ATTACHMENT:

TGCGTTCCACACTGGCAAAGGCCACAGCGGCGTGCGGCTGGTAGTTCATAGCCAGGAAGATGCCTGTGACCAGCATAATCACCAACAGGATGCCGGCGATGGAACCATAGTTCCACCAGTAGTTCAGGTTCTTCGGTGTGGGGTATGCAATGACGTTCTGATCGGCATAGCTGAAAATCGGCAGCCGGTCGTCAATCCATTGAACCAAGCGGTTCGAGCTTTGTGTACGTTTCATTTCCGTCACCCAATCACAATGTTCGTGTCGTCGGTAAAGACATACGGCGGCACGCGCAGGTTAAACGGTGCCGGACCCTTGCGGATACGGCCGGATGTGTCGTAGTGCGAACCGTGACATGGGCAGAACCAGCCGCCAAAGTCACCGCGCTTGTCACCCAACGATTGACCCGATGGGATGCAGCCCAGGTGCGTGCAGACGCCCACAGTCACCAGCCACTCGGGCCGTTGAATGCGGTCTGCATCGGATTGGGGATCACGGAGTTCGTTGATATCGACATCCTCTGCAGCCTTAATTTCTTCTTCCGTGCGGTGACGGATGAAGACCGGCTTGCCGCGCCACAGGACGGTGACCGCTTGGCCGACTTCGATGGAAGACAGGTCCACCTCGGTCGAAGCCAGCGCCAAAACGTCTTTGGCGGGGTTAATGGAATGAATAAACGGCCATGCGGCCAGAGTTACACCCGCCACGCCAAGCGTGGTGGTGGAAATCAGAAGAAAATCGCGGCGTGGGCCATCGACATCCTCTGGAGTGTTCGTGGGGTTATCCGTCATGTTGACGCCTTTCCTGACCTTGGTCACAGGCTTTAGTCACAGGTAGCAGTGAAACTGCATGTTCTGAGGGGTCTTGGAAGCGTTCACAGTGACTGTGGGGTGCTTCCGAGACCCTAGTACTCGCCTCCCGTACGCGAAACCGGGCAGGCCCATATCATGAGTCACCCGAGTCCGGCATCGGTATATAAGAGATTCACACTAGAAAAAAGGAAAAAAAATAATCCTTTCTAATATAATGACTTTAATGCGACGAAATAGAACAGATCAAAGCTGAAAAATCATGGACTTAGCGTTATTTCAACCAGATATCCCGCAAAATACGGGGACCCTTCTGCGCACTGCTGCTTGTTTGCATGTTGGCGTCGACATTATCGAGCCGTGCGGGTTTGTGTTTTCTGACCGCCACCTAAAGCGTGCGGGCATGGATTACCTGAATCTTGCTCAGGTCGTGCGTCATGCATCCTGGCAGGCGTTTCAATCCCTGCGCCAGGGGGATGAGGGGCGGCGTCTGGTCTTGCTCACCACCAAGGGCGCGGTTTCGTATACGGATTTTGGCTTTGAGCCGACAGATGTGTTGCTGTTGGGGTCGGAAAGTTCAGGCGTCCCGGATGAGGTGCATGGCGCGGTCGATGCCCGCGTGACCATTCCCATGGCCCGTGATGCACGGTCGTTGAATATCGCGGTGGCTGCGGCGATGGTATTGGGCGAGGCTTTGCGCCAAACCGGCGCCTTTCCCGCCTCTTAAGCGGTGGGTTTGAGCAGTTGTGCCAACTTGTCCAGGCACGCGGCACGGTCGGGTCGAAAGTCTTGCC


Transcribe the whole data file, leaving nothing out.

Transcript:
TGCGTTCCACACTGGCAAAGGCCACAGCGGCGTGCGGCTGGTAGTTCATAGCCAGGAAGATGCCTGTGACCAGCATAATCACCAACAGGATGCCGGCGATGGAACCATAGTTCCACCAGTAGTTCAGGTTCTTCGGTGTGGGGTATGCAATGACGTTCTGATCGGCATAGCTGAAAATCGGCAGCCGGTCGTCAATCCATTGAACCAAGCGGTTCGAGCTTTGTGTACGTTTCATTTCCGTCACCCAATCACAATGTTCGTGTCGTCGGTAAAGACATACGGCGGCACGCGCAGGTTAAACGGTGCCGGACCCTTGCGGATACGGCCGGATGTGTCGTAGTGCGAACCGTGACATGGGCAGAACCAGCCGCCAAAGTCACCGCGCTTGTCACCCAACGATTGACCCGATGGGATGCAGCCCAGGTGCGTGCAGACGCCCACAGTCACCAGCCACTCGGGCCGTTGAATGCGGTCTGCATCGGATTGGGGATCACGGAGTTCGTTGATATCGACATCCTCTGCAGCCTTAATTTCTTCTTCCGTGCGGTGACGGATGAAGACCGGCTTGCCGCGCCACAGGACGGTGACCGCTTGGCCGACTTCGATGGAAGACAGGTCCACCTCGGTCGAAGCCAGCGCCAAAACGTCTTTGGCGGGGTTAATGGAATGAATAAACGGCCATGCGGCCAGAGTTACACCCGCCACGCCAAGCGTGGTGGTGGAAATCAGAAGAAAATCGCGGCGTGGGCCATCGACATCCTCTGGAGTGTTCGTGGGGTTATCCGTCATGTTGACGCCTTTCCTGACCTTGGTCACAGGCTTTAGTCACAGGTAGCAGTGAAACTGCATGTTCTGAGGGGTCTTGGAAGCGTTCACAGTGACTGTGGGGTGCTTCCGAGACCCTAGTACTCGCCTCCCGTACGCGAAACCGGGCAGGCCCATATCATGAGTCACCCGAGTCCGGCATCGGTATATAAGAGATTCACACTAGAAAAAAGGAAAAAAAATAATCCTTTCTAATATAATGACTTTAATGCGACGAAATAGAACAGATCAAAGCTGAAAAATCATGGACTTAGCGTTATTTCAACCAGATATCCCGCAAAATACGGGGACCCTTCTGCGCACTGCTGCTTGTTTGCATGTTGGCGTCGACATTATCGAGCCGTGCGGGTTTGTGTTTTCTGACCGCCACCTAAAGCGTGCGGGCATGGATTACCTGAATCTTGCTCAGGTCGTGCGTCATGCATCCTGGCAGGCGTTTCAATCCCTGCGCCAGGGGGATGAGGGGCGGCGTCTGGTCTTGCTCACCACCAAGGGCGCGGTTTCGTATACGGATTTTGGCTTTGAGCCGACAGATGTGTTGCTGTTGGGGTCGGAAAGTTCAGGCGTCCCGGATGAGGTGCATGGCGCGGTCGATGCCCGCGTGACCATTCCCATGGCCCGTGATGCACGGTCGTTGAATATCGCGGTGGCTGCGGCGATGGTATTGGGCGAGGCTTTGCGCCAAACCGGCGCCTTTCCCGCCTCTTAAGCGGTGGGTTTGAGCAGTTGTGCCAACTTGTCCAGGCACGCGGCACGGTCGGGTCGAAAGTCTTGCC